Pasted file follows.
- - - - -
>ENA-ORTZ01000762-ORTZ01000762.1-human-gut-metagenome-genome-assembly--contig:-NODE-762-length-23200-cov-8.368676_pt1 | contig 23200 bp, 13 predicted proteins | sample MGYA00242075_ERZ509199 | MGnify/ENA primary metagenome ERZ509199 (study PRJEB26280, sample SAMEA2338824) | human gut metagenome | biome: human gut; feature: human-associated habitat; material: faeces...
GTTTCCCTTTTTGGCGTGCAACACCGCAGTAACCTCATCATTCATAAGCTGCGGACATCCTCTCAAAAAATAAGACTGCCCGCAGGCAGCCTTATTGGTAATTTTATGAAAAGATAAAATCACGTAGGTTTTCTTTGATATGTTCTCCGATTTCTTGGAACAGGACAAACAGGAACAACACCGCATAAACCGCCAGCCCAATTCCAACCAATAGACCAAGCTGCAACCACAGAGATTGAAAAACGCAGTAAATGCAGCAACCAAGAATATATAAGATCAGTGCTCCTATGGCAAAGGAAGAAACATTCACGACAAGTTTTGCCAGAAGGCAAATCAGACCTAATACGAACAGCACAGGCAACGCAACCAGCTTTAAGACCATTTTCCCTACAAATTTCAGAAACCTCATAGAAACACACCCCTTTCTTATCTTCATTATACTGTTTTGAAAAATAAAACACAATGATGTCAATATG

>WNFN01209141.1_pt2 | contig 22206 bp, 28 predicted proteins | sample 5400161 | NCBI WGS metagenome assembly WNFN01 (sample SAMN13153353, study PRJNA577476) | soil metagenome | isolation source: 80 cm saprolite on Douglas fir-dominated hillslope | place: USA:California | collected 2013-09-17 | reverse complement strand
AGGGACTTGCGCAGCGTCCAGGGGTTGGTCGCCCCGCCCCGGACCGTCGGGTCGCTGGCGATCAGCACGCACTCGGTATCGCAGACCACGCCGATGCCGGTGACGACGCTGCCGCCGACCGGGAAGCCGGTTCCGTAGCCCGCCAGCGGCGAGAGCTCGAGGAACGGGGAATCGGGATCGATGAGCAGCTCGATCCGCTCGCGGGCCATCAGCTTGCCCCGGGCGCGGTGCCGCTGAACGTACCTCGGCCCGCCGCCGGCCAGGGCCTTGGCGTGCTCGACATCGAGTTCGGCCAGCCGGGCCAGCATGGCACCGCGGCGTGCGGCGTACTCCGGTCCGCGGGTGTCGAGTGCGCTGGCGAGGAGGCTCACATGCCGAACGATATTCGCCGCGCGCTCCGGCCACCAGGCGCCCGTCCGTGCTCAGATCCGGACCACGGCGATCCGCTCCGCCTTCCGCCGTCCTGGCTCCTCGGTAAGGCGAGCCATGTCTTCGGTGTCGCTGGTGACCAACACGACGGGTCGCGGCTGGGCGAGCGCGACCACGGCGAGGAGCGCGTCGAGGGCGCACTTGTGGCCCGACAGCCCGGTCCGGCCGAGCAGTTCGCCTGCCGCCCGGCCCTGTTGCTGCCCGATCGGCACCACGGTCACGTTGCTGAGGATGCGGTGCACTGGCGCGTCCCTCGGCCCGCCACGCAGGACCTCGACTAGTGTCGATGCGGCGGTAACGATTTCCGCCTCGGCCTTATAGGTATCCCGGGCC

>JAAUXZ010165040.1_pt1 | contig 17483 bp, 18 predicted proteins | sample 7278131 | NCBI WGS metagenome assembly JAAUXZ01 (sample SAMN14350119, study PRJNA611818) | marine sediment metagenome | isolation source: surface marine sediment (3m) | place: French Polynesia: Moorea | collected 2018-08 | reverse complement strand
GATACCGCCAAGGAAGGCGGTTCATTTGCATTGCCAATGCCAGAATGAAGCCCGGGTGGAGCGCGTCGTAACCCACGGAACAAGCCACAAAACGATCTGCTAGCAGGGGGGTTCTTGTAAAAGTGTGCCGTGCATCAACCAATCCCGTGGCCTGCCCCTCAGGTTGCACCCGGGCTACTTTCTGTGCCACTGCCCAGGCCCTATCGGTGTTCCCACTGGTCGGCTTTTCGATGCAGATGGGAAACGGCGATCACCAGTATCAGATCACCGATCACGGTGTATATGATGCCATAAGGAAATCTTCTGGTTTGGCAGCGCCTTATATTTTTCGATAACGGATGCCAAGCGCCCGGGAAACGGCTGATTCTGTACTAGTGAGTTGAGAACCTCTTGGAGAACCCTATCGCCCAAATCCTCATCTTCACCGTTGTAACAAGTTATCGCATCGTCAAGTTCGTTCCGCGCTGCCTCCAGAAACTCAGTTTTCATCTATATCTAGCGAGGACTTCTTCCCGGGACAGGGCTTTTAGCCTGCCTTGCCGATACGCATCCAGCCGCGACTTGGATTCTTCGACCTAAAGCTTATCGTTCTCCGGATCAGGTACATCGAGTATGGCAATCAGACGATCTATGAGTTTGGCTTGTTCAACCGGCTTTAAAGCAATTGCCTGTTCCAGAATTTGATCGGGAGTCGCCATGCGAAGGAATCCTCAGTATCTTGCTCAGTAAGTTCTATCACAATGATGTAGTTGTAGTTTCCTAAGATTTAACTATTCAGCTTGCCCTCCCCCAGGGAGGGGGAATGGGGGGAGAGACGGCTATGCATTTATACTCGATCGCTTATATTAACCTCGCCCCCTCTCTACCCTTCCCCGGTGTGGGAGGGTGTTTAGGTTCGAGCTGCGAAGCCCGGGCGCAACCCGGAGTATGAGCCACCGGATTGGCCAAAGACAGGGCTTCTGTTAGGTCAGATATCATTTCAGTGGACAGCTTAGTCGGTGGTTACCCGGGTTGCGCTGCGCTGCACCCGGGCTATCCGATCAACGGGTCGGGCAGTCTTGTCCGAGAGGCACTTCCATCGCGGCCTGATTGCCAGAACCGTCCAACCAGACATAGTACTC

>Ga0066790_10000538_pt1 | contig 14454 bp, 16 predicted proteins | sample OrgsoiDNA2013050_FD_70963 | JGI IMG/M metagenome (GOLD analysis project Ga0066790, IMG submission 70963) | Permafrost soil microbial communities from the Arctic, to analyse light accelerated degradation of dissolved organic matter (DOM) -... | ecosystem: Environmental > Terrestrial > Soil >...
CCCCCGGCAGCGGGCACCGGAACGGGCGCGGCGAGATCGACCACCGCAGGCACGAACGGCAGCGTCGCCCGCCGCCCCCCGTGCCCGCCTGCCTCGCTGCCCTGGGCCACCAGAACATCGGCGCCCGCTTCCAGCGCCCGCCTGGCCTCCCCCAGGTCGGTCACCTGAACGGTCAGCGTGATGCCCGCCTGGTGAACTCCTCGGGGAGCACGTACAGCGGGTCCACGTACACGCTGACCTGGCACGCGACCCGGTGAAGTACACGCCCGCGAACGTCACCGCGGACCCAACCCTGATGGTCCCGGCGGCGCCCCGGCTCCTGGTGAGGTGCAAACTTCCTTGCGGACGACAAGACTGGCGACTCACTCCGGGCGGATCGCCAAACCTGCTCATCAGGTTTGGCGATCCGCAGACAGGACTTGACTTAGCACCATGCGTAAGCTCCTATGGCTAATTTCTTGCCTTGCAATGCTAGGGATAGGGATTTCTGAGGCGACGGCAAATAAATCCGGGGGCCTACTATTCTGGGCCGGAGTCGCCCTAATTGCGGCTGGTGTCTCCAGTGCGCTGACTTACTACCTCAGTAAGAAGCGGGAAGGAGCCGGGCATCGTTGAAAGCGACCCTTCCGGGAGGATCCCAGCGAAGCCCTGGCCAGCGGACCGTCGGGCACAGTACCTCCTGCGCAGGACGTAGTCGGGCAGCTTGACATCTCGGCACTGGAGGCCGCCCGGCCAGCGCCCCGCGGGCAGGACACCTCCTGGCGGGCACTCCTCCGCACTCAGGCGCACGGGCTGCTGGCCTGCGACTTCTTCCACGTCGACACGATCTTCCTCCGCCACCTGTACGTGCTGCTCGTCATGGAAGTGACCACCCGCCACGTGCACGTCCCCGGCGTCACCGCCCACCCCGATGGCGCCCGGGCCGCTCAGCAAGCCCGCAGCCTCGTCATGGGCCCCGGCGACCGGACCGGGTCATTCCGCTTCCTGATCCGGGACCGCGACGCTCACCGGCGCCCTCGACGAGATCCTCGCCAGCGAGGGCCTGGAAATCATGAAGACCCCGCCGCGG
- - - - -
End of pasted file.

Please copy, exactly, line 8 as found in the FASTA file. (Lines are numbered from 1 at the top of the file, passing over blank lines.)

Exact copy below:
CCCCCGGCAGCGGGCACCGGAACGGGCGCGGCGAGATCGACCACCGCAGGCACGAACGGCAGCGTCGCCCGCCGCCCCCCGTGCCCGCCTGCCTCGCTGCCCTGGGCCACCAGAACATCGGCGCCCGCTTCCAGCGCCCGCCTGGCCTCCCCCAGGTCGGTCACCTGAACGGTCAGCGTGATGCCCGCCTGGTGAACTCCTCGGGGAGCACGTACAGCGGGTCCACGTACACGCTGACCTGGCACGCGACCCGGTGAAGTACACGCCCGCGAACGTCACCGCGGACCCAACCCTGATGGTCCCGGCGGCGCCCCGGCTCCTGGTGAGGTGCAAACTTCCTTGCGGACGACAAGACTGGCGACTCACTCCGGGCGGATCGCCAAACCTGCTCATCAGGTTTGGCGATCCGCAGACAGGACTTGACTTAGCACCATGCGTAAGCTCCTATGGCTAATTTCTTGCCTTGCAATGCTAGGGATAGGGATTTCTGAGGCGACGGCAAATAAATCCGGGGGCCTACTATTCTGGGCCGGAGTCGCCCTAATTGCGGCTGGTGTCTCCAGTGCGCTGACTTACTACCTCAGTAAGAAGCGGGAAGGAGCCGGGCATCGTTGAAAGCGACCCTTCCGGGAGGATCCCAGCGAAGCCCTGGCCAGCGGACCGTCGGGCACAGTACCTCCTGCGCAGGACGTAGTCGGGCAGCTTGACATCTCGGCACTGGAGGCCGCCCGGCCAGCGCCCCGCGGGCAGGACACCTCCTGGCGGGCACTCCTCCGCACTCAGGCGCACGGGCTGCTGGCCTGCGACTTCTTCCACGTCGACACGATCTTCCTCCGCCACCTGTACGTGCTGCTCGTCATGGAAGTGACCACCCGCCACGTGCACGTCCCCGGCGTCACCGCCCACCCCGATGGCGCCCGGGCCGCTCAGCAAGCCCGCAGCCTCGTCATGGGCCCCGGCGACCGGACCGGGTCATTCCGCTTCCTGATCCGGGACCGCGACGCTCACCGGCGCCCTCGACGAGATCCTCGCCAGCGAGGGCCTGGAAATCATGAAGACCCCGCCGCGG